As Canada becomes one of the world’s leading study destinations, international students currently enrolled are calling for more support to live, study and work within the country.
According to the report by the Canadian Alliance of Student Associations (CASA), the experience of international students in Canada should be viewed beyond the growing recruitment numbers and tuition fees they bring.
Titled Value Beyond the Dollars and Cents: International Students’ Contributions to Canada and their Need for Supports, the report argues that post-secondary institutions have a duty to deliver a high-quality, innovative academic experience to all students, including those from abroad.
“Attracting more international students, it is clear, is directly tied to the ability of Canadian post-secondary institutions, as well as provincial and federal levels of government, to make the case for Canada as an appealing, respected and top-quality destination for academic pursuits and career development.
“While branding campaigns are often the focus, there is a more straightforward way to appeal to international students: by ensuring that those who study in Canada truly experience an education
of the highest quality in a welcoming, supportive and inclusive environment wherein they are fully appreciated and valued.”
Canada hosted 353,000 international students in 2015, up several times from the 84,000 recorded a decade ago. A substantial number remained after graduation, either for employment or through gaining permanent residence status.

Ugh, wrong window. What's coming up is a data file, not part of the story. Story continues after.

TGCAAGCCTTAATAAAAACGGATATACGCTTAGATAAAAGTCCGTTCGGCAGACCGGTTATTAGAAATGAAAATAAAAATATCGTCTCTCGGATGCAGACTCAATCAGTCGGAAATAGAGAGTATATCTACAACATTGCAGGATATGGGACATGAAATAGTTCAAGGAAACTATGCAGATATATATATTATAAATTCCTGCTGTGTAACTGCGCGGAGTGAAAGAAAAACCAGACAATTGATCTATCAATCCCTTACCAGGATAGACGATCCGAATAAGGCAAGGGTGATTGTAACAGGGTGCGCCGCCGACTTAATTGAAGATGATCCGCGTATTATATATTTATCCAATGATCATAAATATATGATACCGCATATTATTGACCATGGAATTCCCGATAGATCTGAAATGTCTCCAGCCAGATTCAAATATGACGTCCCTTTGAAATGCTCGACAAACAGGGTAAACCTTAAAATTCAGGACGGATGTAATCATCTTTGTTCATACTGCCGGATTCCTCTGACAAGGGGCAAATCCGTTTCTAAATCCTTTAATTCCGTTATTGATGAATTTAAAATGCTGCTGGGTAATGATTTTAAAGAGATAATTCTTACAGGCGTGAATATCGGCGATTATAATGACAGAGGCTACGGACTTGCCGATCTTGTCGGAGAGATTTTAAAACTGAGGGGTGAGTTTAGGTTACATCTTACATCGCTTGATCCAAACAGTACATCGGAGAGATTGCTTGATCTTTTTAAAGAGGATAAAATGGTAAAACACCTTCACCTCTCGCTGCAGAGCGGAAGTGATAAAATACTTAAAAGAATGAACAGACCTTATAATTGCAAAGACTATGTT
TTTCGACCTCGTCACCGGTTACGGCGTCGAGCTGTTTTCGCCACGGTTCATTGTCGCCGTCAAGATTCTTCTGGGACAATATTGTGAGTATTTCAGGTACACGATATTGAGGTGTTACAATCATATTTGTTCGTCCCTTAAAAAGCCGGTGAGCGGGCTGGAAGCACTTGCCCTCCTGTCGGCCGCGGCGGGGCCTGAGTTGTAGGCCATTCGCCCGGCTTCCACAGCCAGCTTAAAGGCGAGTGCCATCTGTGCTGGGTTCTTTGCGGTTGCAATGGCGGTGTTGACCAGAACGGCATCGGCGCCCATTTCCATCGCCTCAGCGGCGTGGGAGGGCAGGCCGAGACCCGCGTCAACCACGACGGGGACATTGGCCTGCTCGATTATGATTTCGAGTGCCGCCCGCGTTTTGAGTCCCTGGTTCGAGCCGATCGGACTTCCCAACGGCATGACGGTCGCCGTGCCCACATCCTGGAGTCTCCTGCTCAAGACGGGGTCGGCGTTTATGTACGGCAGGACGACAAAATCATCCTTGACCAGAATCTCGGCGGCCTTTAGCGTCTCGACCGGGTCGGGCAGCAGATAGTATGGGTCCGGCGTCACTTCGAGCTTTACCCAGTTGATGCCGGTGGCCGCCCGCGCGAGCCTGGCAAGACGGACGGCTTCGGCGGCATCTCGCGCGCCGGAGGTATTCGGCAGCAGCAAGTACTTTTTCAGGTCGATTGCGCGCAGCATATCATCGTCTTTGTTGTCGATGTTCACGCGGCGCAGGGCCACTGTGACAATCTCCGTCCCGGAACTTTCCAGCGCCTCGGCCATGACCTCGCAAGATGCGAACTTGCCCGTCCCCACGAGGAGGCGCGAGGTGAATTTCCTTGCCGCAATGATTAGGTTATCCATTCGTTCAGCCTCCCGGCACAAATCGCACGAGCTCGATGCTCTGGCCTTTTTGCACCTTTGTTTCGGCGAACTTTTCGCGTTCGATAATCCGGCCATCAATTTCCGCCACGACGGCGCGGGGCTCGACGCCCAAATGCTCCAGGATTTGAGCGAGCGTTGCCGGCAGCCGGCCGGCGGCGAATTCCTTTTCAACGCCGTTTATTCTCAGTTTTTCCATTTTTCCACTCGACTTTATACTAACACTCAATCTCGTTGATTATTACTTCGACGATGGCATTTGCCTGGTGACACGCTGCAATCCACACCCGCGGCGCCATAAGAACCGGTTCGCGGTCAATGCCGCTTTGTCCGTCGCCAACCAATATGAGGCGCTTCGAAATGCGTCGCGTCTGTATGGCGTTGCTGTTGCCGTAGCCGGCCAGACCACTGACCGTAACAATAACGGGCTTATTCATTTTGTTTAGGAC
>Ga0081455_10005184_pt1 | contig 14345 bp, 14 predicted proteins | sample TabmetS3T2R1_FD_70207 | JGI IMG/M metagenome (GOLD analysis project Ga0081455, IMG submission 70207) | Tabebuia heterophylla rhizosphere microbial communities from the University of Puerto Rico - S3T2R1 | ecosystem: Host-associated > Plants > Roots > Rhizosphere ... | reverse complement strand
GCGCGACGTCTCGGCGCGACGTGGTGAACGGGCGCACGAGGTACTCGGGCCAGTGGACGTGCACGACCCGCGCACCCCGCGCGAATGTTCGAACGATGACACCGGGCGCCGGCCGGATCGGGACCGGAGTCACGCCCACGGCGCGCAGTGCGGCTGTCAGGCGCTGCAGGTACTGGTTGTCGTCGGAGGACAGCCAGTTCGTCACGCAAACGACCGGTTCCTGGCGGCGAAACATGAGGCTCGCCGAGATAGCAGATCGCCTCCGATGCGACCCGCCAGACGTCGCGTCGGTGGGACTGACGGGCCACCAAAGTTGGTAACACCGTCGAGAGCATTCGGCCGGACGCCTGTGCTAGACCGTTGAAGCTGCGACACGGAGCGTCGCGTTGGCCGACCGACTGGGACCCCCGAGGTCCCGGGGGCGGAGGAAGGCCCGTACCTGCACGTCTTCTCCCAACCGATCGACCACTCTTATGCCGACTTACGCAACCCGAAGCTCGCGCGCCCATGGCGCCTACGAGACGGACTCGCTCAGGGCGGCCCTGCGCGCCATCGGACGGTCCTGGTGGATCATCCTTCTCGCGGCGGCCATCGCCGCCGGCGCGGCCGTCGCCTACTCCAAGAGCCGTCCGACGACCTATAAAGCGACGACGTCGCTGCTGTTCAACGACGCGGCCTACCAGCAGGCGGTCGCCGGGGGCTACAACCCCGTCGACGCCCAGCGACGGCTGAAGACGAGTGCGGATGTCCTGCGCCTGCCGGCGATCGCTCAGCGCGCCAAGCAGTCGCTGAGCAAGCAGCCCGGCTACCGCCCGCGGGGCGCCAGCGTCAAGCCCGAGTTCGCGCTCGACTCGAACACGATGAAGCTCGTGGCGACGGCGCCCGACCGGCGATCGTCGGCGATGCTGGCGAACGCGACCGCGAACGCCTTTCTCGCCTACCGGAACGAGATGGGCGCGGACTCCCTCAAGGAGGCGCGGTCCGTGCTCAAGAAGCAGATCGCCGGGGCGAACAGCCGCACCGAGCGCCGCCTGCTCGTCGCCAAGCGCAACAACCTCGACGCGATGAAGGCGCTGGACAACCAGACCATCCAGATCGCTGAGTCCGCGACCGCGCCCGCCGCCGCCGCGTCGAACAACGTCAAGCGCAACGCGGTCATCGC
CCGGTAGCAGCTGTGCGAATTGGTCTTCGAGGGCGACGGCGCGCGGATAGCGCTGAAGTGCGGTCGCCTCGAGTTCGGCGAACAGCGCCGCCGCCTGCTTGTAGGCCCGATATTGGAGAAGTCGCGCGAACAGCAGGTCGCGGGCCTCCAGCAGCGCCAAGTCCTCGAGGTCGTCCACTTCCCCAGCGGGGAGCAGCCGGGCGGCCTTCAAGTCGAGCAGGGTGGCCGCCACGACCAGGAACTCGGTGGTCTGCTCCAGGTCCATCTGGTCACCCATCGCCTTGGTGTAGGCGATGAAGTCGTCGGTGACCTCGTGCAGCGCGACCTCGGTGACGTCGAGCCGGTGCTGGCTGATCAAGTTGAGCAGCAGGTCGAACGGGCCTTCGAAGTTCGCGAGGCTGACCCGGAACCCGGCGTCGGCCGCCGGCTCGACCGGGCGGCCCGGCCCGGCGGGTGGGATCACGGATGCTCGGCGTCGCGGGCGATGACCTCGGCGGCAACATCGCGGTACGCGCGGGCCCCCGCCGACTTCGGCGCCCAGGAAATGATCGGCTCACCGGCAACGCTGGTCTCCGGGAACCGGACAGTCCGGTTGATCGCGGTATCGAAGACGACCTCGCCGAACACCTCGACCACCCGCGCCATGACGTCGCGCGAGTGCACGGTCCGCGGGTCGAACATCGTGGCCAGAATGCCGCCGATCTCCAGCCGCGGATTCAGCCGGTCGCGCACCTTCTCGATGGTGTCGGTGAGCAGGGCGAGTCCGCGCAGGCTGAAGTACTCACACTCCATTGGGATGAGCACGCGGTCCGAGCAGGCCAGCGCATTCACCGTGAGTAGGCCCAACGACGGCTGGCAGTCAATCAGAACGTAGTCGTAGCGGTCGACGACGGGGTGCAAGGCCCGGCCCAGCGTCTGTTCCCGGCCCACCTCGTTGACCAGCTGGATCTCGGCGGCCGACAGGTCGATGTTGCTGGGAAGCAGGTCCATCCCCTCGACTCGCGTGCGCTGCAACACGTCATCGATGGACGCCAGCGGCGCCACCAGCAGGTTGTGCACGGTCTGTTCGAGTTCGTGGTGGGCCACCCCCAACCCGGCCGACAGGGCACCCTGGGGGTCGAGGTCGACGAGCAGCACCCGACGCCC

Challenges this group of students face range from the financial to visa application processes. Tuition fees for all post-secondary students have risen across the board in recent decades, and obstacles remain in the application process when obtaining visas for themselves and their family members.
Lack of funding also means Canada struggles to benefit from the enrolment of students from lower income backgrounds.
The report also found social and academic barriers faced by international students, such as difficulty integrating into campus life and the local community.
In light of the above, CASA recommends that more on-campus support is provided (eg. writing centres, counseling, advising) and a more straightforward approach towards visa processes for spouses/partners of international students. It also calls for more scholarships for lower-income and refugee students.
In terms of working rights, the group makes several recommendations: faster immigration process for international students to work while studying; extension of off-campus work rights for part-time international students; and introduction of full-time elective internships or co-op internships of up to a year for international graduate students.
It also called for international students to be offered an extension that allows them to remain in Canada to look for work from 90 days to six months after course completion, “to better reflect the average time it takes to get a job.”
CASA represents more than 200,000 post-secondary students in Canada.
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